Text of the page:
When you think of players who play for Bradford City, who springs to mind straight away? Perhaps it is the Bermudan wonder-kid, Nahki Wells, or James “he used to work in the Co-Op” Hanson? I highly doubt your first thought would be about Stephen Darby, the right-back for The Bantams.
Bradford City’s style of play relies heavily on the full-backs overlapping the wingers, creating crossing chances, to feed target-man Hanson. Darby, with his crossing ability and excellent stamina, allows for these chances to happen.
Darby is probably the most reliable member of the team, you know that every week he will perform well, but he never wins “Man Of The Match”; that accolade going to one of the more prominent members of the team, such as Gary Jones or Nahki Wells. This consistency has seen him nail down the right-back slot in the Bradford side, capped with two Wembley appearances, and impressive showings against Arsenal and Aston Villa, keeping the likes of Santi Cazorla quiet.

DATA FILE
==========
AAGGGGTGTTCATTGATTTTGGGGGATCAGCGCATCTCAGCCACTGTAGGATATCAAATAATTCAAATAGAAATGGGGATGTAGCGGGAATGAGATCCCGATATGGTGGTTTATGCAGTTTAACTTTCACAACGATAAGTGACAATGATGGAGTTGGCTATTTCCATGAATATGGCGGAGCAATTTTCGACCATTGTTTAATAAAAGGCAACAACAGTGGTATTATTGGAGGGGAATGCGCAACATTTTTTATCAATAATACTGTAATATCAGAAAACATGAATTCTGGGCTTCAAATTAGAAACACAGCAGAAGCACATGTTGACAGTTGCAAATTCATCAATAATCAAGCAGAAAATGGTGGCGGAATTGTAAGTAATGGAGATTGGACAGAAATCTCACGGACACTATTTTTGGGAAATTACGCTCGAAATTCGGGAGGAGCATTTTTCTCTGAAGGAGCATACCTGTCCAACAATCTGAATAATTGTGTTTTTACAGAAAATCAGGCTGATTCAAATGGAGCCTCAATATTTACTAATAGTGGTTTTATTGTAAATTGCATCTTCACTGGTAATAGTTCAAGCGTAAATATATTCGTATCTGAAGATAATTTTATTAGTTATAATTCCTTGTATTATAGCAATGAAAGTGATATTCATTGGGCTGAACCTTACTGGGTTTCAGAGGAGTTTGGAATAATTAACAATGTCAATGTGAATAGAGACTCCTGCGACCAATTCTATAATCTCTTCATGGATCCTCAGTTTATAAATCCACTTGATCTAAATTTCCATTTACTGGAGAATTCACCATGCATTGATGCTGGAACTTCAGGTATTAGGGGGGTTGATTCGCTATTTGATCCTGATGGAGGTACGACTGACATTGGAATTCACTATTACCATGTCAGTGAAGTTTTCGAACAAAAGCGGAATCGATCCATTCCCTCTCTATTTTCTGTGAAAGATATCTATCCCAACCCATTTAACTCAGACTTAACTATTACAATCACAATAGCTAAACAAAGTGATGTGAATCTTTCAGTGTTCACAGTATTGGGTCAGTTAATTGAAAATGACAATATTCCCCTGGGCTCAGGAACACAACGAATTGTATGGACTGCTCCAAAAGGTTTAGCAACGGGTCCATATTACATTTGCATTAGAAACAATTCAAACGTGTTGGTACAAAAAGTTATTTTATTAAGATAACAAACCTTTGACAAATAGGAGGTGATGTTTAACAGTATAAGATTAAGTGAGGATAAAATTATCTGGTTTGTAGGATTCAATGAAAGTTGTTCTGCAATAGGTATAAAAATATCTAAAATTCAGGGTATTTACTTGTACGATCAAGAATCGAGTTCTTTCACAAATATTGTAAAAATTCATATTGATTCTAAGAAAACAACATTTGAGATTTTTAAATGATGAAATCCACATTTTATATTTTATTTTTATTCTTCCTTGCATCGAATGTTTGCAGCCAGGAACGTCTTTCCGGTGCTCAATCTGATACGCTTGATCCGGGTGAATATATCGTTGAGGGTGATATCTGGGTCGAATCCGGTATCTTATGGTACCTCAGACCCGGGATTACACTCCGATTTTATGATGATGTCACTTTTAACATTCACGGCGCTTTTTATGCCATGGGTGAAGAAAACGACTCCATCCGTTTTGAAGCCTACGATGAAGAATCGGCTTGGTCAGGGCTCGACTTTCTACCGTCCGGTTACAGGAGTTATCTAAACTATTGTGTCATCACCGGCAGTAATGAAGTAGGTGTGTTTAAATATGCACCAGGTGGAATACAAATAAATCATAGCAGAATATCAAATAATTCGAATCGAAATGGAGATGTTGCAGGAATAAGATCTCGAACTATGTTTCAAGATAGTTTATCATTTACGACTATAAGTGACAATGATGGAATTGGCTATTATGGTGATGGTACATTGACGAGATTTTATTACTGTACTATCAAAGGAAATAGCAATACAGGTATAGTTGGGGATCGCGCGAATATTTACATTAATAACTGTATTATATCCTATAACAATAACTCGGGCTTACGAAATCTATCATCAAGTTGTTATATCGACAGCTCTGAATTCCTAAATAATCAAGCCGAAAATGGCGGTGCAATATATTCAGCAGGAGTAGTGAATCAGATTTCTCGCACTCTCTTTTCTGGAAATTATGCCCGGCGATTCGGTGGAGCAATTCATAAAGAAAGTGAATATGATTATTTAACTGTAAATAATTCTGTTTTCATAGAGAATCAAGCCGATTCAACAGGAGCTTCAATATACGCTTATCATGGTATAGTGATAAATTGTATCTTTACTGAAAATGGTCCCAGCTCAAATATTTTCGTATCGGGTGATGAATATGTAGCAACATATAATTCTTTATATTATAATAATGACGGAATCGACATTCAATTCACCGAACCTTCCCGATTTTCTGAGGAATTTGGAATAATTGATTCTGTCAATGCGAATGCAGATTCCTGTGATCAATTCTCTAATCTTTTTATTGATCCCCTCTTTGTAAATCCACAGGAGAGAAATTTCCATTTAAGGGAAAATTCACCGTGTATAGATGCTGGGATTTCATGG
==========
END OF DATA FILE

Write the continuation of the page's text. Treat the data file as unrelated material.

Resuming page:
Such consistency saw Darby win “Players’ Player Of The Year” award last season, with his consistency and reliability being evidently recognized by his team mates.
It can therefore by argued that Darby is the unsung hero of the Bradford City side. Whilst Wells, Hanson and Reid have spells of good form and spells of bad form, Darby is consistently good, dependable, and reliable. Right-back is one of the areas where City have struggled since the Premiership days, so Darby’s consistency has solved this dilemma, one which can have a big impact on a team.
A good right-back can keep the opposition left-winger quiet. A bad one can be destroyed by the opposing left-winger, and result in chance after chance being conceded. Darby has done well to nullify the threat of some of the most dangerous wingers in League Two and League One, such as Jacques Maghoma and Bakary Sako.